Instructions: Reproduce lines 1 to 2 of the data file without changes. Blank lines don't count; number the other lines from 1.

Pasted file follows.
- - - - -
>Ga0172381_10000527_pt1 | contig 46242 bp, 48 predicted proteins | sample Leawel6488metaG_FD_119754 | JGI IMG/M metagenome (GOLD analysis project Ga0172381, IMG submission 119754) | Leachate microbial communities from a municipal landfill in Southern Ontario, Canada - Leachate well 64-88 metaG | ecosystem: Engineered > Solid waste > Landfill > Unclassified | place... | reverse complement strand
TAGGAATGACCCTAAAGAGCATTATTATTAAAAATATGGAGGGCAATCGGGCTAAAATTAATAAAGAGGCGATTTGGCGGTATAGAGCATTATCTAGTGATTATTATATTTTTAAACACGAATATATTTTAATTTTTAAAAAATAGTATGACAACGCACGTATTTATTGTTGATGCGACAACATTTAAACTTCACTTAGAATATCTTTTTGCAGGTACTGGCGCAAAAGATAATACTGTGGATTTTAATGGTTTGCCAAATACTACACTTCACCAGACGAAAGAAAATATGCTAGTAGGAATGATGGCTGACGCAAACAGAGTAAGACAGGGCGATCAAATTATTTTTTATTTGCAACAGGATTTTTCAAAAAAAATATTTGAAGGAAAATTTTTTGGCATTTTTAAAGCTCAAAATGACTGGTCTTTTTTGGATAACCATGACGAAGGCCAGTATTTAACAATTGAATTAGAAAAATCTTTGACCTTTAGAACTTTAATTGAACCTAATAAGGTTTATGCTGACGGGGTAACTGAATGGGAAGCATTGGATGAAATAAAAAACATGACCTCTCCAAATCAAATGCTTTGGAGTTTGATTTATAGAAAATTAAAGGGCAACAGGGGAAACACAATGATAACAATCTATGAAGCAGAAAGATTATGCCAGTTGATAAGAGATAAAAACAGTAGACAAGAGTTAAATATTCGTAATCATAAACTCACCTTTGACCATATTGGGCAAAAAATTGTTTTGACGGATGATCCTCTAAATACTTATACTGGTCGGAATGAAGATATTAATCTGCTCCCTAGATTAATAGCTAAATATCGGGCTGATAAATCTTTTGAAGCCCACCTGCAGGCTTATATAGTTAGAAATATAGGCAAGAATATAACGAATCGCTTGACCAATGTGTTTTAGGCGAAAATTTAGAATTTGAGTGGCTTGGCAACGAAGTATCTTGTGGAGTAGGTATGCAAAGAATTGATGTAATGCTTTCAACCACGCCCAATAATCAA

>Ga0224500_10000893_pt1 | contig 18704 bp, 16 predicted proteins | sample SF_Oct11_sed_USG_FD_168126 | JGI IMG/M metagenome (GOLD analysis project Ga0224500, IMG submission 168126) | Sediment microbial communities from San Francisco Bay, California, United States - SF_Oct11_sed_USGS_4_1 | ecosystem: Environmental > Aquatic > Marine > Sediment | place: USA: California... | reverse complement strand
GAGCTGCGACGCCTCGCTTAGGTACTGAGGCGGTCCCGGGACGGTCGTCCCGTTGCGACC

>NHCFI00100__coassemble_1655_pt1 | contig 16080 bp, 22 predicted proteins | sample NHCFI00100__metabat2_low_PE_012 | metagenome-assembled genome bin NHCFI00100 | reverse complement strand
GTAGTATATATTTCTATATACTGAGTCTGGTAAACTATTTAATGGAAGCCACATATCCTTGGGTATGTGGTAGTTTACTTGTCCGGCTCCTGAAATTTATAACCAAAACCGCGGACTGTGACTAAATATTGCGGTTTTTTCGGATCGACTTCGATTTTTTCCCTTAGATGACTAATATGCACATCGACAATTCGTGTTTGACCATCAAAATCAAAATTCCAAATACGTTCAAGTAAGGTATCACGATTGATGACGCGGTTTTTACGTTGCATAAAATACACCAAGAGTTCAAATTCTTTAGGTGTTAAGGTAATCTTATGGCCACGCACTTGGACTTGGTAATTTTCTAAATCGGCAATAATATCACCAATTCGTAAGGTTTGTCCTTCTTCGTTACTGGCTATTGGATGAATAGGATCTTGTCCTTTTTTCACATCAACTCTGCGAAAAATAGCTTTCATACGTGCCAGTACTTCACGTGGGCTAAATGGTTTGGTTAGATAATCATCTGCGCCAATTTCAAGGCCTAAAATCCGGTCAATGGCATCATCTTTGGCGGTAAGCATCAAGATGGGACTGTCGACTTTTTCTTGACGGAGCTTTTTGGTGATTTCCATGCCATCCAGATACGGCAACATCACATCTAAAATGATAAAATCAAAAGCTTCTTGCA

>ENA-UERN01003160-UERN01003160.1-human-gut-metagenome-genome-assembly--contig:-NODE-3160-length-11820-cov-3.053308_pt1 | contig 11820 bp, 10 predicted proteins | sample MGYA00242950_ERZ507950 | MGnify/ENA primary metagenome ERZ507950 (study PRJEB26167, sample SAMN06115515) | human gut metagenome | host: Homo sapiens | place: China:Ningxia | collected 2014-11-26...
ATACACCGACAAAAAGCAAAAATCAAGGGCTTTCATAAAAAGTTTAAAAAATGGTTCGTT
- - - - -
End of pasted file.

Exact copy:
>Ga0172381_10000527_pt1 | contig 46242 bp, 48 predicted proteins | sample Leawel6488metaG_FD_119754 | JGI IMG/M metagenome (GOLD analysis project Ga0172381, IMG submission 119754) | Leachate microbial communities from a municipal landfill in Southern Ontario, Canada - Leachate well 64-88 metaG | ecosystem: Engineered > Solid waste > Landfill > Unclassified | place... | reverse complement strand
TAGGAATGACCCTAAAGAGCATTATTATTAAAAATATGGAGGGCAATCGGGCTAAAATTAATAAAGAGGCGATTTGGCGGTATAGAGCATTATCTAGTGATTATTATATTTTTAAACACGAATATATTTTAATTTTTAAAAAATAGTATGACAACGCACGTATTTATTGTTGATGCGACAACATTTAAACTTCACTTAGAATATCTTTTTGCAGGTACTGGCGCAAAAGATAATACTGTGGATTTTAATGGTTTGCCAAATACTACACTTCACCAGACGAAAGAAAATATGCTAGTAGGAATGATGGCTGACGCAAACAGAGTAAGACAGGGCGATCAAATTATTTTTTATTTGCAACAGGATTTTTCAAAAAAAATATTTGAAGGAAAATTTTTTGGCATTTTTAAAGCTCAAAATGACTGGTCTTTTTTGGATAACCATGACGAAGGCCAGTATTTAACAATTGAATTAGAAAAATCTTTGACCTTTAGAACTTTAATTGAACCTAATAAGGTTTATGCTGACGGGGTAACTGAATGGGAAGCATTGGATGAAATAAAAAACATGACCTCTCCAAATCAAATGCTTTGGAGTTTGATTTATAGAAAATTAAAGGGCAACAGGGGAAACACAATGATAACAATCTATGAAGCAGAAAGATTATGCCAGTTGATAAGAGATAAAAACAGTAGACAAGAGTTAAATATTCGTAATCATAAACTCACCTTTGACCATATTGGGCAAAAAATTGTTTTGACGGATGATCCTCTAAATACTTATACTGGTCGGAATGAAGATATTAATCTGCTCCCTAGATTAATAGCTAAATATCGGGCTGATAAATCTTTTGAAGCCCACCTGCAGGCTTATATAGTTAGAAATATAGGCAAGAATATAACGAATCGCTTGACCAATGTGTTTTAGGCGAAAATTTAGAATTTGAGTGGCTTGGCAACGAAGTATCTTGTGGAGTAGGTATGCAAAGAATTGATGTAATGCTTTCAACCACGCCCAATAATCAA